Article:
A storm of herculean strength that unfurled across the Northeast Thursday night and into Friday morning dropped snowfall in many areas that exceeded forecasters' predictions and sent temperatures plunging to bitter lows.
In a dramatic, if frosty, welcome to 2014, the winter storm, dubbed Hercules, reached its apex overnight Thursday, dumping almost two feet of snow on parts of Massachusetts by Friday and causing parts of upstate New York to shiver in wind chills that notched in the minus 30s. The storm, which has had much of the mid-Atlantic and New England in a de facto hibernation since Thursday morning, scuttled travel plans, thwarted commuters, and prompted school closures around the region on Friday morning.
A winter storm warning lasted in Massachusetts until 10 a.m. Friday, and the hard-hit eastern portions of the state were also under blizzard warnings, meaning that visibility will be at less than a quarter-mile for at least three hours. The National Guard is on standby to assist along the state's coast, where storm surges of more than two feet are likely in some areas.
Boston, while not under a blizzard warning, is expected to accumulate about 14 inches of snow by Friday evening, at least four inches more than had been forecast one day ago. Jan. 2 was a calendar-day snowfall record for the city, with snowfall reaching 10.6 inches, a total not seen on that date since 1906, the National Weather Service said. All public schools are closed, and a parking ban is in effect while some 500 plows fan through the streets.
Temperatures in Boston hovered in the single digits Friday morning, but winds of about 30 miles per hour are expected to put wind chills as low as 22 degrees F. below zero. The entire state is under a winter chill advisory until Saturday morning.
In New York, Gov. Andrew Cuomo declared a statewide state of emergency at about 3:45 p.m. Thursday and, via Twitter, asked residents to “stay off the road if you can.” The measure included closing several major highways until Friday morning, including portions of Interstate 84 and the Long Island Expressway between Nassau County and New York’s Queens borough.
In upstate New York, wind chills are expected to remain between -30 and -40 degrees until Saturday morning, the National Weather Service said. And in New York City, where all public schools are closed, parts of the Bronx piled up about eight inches of snow and Central Park was swaddled in about half a foot of the white stuff. Mayor Bill de Blasio, inaugurated Wednesday, said 2,500 plows were on the streets as of Thursday morning, and city residents could track the plows' progress through their neighborhoods on NYC.gov.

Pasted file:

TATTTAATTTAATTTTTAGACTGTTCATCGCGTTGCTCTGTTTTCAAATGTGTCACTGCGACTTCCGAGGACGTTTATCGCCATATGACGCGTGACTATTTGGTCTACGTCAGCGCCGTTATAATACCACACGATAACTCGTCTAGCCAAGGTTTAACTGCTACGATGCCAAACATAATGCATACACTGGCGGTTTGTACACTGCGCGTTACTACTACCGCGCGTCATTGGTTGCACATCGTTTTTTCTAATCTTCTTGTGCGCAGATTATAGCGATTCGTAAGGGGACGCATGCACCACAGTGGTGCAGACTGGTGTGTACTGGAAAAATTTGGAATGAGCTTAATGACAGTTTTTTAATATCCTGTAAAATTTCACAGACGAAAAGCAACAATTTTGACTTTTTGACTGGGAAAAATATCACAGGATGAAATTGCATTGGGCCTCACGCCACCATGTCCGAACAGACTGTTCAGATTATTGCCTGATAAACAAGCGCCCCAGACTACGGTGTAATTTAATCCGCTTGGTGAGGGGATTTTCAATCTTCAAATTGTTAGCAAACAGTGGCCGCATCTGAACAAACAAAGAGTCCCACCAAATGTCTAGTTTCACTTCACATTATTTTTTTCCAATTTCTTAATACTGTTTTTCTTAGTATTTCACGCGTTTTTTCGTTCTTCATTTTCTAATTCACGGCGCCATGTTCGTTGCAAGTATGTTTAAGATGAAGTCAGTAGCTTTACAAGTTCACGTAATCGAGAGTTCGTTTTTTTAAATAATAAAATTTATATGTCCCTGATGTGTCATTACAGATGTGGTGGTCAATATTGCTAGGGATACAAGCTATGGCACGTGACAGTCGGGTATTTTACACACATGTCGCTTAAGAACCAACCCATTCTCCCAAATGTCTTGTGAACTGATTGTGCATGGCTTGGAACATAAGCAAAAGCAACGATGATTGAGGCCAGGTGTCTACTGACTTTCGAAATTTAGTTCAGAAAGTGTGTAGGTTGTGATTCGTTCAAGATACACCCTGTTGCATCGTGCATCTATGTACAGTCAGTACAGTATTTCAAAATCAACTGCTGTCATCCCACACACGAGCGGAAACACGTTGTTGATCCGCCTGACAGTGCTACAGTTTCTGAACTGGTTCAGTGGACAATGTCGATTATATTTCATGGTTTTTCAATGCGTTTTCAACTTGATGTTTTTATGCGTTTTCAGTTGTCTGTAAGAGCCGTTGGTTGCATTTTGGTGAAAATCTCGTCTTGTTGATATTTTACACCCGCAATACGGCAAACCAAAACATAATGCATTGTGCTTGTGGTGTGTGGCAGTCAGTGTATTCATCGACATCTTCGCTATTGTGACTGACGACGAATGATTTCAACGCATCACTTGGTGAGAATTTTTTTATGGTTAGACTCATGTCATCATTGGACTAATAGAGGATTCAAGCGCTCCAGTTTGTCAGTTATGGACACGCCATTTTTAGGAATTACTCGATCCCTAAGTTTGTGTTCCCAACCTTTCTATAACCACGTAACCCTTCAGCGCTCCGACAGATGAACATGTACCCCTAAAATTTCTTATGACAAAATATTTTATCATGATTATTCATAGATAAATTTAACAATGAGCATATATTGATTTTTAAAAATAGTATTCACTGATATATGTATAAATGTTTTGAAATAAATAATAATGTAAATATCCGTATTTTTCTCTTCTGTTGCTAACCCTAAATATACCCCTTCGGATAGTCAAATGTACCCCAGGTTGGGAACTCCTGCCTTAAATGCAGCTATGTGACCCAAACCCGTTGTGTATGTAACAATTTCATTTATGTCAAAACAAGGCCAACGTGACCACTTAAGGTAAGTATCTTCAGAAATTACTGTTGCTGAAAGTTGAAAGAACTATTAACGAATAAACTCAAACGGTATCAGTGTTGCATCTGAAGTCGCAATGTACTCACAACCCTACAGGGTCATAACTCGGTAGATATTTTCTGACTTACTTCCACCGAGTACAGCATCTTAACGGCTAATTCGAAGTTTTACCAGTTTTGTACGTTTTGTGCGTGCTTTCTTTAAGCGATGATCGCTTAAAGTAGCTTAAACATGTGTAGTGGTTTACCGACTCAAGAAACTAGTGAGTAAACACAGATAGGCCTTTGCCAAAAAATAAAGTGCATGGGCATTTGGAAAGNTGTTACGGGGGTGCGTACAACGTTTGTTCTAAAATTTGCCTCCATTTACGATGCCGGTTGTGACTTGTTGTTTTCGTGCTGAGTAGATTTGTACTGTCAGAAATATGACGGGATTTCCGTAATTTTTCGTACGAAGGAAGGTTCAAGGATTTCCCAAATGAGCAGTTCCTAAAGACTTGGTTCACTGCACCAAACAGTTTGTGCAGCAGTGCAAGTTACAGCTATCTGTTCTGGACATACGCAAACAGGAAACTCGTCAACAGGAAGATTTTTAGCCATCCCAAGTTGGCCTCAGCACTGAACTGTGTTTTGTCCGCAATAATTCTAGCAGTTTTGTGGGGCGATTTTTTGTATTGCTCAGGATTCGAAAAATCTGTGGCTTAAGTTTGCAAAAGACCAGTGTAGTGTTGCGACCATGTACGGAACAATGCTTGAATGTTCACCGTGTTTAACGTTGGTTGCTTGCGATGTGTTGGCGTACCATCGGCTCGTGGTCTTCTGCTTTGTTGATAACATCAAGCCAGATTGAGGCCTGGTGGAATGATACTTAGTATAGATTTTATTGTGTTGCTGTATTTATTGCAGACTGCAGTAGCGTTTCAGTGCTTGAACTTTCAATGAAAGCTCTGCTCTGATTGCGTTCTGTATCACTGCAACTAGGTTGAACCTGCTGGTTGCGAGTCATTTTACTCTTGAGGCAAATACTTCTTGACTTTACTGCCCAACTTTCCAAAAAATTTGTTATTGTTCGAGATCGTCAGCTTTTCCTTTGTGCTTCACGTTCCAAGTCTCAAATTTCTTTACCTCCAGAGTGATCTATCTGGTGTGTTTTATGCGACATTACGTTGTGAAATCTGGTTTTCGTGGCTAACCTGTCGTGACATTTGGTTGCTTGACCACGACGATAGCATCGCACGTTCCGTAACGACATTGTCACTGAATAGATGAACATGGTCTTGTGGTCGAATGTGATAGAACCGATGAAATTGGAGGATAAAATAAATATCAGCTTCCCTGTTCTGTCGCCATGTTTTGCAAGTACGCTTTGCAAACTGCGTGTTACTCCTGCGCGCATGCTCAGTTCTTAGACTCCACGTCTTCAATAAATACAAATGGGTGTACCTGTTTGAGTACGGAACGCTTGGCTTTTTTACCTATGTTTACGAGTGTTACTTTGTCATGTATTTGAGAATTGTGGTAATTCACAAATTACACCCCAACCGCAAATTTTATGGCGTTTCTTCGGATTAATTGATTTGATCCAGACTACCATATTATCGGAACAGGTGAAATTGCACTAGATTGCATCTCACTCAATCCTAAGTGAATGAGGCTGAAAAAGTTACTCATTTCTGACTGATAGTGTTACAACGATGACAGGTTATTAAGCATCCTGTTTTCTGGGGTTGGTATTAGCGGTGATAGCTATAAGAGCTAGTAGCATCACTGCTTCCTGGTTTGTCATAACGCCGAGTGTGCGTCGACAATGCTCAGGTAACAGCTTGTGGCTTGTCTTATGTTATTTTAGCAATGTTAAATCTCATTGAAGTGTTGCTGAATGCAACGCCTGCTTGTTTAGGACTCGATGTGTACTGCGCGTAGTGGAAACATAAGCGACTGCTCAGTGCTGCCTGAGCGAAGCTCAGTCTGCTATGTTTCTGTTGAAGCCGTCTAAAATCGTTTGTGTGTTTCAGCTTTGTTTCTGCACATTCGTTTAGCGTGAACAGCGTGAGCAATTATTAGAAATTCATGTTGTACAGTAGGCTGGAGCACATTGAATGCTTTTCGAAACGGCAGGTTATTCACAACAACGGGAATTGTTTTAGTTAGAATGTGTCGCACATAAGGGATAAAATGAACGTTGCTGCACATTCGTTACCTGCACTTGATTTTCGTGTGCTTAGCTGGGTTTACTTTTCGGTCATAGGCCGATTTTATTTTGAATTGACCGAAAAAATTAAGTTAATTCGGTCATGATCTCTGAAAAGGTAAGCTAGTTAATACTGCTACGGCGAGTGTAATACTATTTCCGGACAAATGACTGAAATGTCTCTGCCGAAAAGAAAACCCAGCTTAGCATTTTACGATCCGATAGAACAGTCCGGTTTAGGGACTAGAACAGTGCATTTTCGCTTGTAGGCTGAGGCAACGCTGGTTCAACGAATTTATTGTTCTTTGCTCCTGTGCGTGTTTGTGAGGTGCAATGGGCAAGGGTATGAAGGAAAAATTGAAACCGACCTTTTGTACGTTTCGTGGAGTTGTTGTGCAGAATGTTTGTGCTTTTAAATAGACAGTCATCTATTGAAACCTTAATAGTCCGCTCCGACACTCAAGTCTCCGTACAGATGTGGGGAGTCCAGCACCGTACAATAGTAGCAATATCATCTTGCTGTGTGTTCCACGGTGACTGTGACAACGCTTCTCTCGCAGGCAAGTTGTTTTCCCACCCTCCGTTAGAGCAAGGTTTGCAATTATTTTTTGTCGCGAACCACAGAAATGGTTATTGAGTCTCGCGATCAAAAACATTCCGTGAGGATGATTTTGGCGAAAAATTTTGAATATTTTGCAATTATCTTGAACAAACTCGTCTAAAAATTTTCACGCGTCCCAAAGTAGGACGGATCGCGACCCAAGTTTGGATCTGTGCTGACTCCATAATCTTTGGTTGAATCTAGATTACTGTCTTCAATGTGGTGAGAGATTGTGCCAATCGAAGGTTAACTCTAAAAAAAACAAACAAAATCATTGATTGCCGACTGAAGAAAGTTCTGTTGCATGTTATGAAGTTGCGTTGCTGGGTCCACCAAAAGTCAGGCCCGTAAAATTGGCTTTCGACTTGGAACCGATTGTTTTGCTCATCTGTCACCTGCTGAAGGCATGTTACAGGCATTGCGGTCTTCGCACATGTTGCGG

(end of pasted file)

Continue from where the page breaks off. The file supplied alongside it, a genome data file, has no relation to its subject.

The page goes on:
In Connecticut, winter storm warnings were in effect for most of the state until Friday morning, and high winds put temperatures at about 20 below zero in parts of the state. In New Jersey, Gov. Chris Christie declared a state of emergency on Friday, closing state offices, and on Twitter he asked travelers to keep off the roads to keep the way clear for first responders.
Parts of Rhode Island and New Hampshire received more than half a foot of snow, and Chicago was coated in about 12 inches of snow.
Travel was disrupted across the country on Friday because of the storm, with some 1,602 flights canceled and another 640 flights delayed, according to FlightAware. Major airline hubs – JFK International Airport in New York and Logan International in Boston – were both closed Friday morning. Amtrak between Boston and Washington, D.C., and Metro North were running with reduced schedules, and Greyhound bus service was either canceled or delayed between stops in Boston, Maine, New York, and Vermont.
In coming days, the Northeast will experience some “weather whiplash,” with temperatures rising only to plummet again, said a spokesman for the National Weather Service.
The storm’s snowfall should taper off in the Northeast by Friday afternoon, but temperatures will remain frigid, keeping much of the region in the teens and single digits. On Monday, temperatures will rise as high as the mid-40s, and another storm swirling through the area will bring rain. On Tuesday, temperatures will take “another plunge into the icebox,” with wind chills in the negatives, as the region gets smacked with Arctic air, the National Weather Service spokesman said.
The Northeast’s most extreme snowstorm on record was in March 1993. That storm swathed most of the region in between 10 and 20 inches of snow, with some areas racking up more than 30 inches.